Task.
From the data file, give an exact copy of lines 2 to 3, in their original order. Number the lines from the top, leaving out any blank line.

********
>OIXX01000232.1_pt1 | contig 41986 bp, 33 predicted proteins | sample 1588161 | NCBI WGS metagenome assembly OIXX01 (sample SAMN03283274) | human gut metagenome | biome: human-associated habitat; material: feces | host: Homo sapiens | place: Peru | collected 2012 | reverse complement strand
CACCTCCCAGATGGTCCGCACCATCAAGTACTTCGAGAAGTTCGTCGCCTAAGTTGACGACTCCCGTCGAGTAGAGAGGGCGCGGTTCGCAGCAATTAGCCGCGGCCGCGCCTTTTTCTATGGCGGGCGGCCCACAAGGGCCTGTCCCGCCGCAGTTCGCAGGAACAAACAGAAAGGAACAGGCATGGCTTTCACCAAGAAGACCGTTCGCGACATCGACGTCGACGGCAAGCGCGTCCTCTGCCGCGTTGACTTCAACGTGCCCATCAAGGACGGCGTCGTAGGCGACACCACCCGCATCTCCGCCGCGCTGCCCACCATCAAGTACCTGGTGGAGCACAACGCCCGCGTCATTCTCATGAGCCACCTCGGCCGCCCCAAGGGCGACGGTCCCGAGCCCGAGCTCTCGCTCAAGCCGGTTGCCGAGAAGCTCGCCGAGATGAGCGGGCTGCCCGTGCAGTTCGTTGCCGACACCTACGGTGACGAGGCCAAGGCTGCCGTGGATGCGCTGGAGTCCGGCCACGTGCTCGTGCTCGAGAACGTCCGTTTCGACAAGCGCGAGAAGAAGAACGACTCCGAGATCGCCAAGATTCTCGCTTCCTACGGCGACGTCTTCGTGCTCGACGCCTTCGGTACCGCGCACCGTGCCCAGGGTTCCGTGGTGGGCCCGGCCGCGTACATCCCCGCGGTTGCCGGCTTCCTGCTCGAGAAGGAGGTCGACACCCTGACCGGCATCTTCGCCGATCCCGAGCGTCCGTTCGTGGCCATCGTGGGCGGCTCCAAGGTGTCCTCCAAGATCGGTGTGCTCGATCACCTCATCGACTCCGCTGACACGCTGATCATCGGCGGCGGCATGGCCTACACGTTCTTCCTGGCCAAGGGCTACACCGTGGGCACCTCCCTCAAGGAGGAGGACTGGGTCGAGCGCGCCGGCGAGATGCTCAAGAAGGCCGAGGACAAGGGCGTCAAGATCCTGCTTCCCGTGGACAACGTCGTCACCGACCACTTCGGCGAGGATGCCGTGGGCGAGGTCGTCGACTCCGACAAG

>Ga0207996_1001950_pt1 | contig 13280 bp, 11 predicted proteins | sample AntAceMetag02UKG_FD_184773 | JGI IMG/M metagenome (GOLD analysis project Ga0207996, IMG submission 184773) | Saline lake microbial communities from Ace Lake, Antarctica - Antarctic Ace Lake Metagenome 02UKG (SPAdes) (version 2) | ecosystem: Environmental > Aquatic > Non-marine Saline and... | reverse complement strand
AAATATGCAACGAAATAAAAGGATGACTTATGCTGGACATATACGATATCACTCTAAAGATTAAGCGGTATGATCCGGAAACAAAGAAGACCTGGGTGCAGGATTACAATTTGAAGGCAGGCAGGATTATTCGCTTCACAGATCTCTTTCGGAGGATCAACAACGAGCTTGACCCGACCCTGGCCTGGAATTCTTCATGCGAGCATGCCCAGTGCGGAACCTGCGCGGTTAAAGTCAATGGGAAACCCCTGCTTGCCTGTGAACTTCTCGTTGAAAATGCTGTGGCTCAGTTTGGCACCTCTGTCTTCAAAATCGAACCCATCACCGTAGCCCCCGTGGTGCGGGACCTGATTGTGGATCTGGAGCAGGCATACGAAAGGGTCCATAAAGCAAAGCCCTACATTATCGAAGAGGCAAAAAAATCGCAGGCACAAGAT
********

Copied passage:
CACCTCCCAGATGGTCCGCACCATCAAGTACTTCGAGAAGTTCGTCGCCTAAGTTGACGACTCCCGTCGAGTAGAGAGGGCGCGGTTCGCAGCAATTAGCCGCGGCCGCGCCTTTTTCTATGGCGGGCGGCCCACAAGGGCCTGTCCCGCCGCAGTTCGCAGGAACAAACAGAAAGGAACAGGCATGGCTTTCACCAAGAAGACCGTTCGCGACATCGACGTCGACGGCAAGCGCGTCCTCTGCCGCGTTGACTTCAACGTGCCCATCAAGGACGGCGTCGTAGGCGACACCACCCGCATCTCCGCCGCGCTGCCCACCATCAAGTACCTGGTGGAGCACAACGCCCGCGTCATTCTCATGAGCCACCTCGGCCGCCCCAAGGGCGACGGTCCCGAGCCCGAGCTCTCGCTCAAGCCGGTTGCCGAGAAGCTCGCCGAGATGAGCGGGCTGCCCGTGCAGTTCGTTGCCGACACCTACGGTGACGAGGCCAAGGCTGCCGTGGATGCGCTGGAGTCCGGCCACGTGCTCGTGCTCGAGAACGTCCGTTTCGACAAGCGCGAGAAGAAGAACGACTCCGAGATCGCCAAGATTCTCGCTTCCTACGGCGACGTCTTCGTGCTCGACGCCTTCGGTACCGCGCACCGTGCCCAGGGTTCCGTGGTGGGCCCGGCCGCGTACATCCCCGCGGTTGCCGGCTTCCTGCTCGAGAAGGAGGTCGACACCCTGACCGGCATCTTCGCCGATCCCGAGCGTCCGTTCGTGGCCATCGTGGGCGGCTCCAAGGTGTCCTCCAAGATCGGTGTGCTCGATCACCTCATCGACTCCGCTGACACGCTGATCATCGGCGGCGGCATGGCCTACACGTTCTTCCTGGCCAAGGGCTACACCGTGGGCACCTCCCTCAAGGAGGAGGACTGGGTCGAGCGCGCCGGCGAGATGCTCAAGAAGGCCGAGGACAAGGGCGTCAAGATCCTGCTTCCCGTGGACAACGTCGTCACCGACCACTTCGGCGAGGATGCCGTGGGCGAGGTCGTCGACTCCGACAAG

>Ga0207996_1001950_pt1 | contig 13280 bp, 11 predicted proteins | sample AntAceMetag02UKG_FD_184773 | JGI IMG/M metagenome (GOLD analysis project Ga0207996, IMG submission 184773) | Saline lake microbial communities from Ace Lake, Antarctica - Antarctic Ace Lake Metagenome 02UKG (SPAdes) (version 2) | ecosystem: Environmental > Aquatic > Non-marine Saline and... | reverse complement strand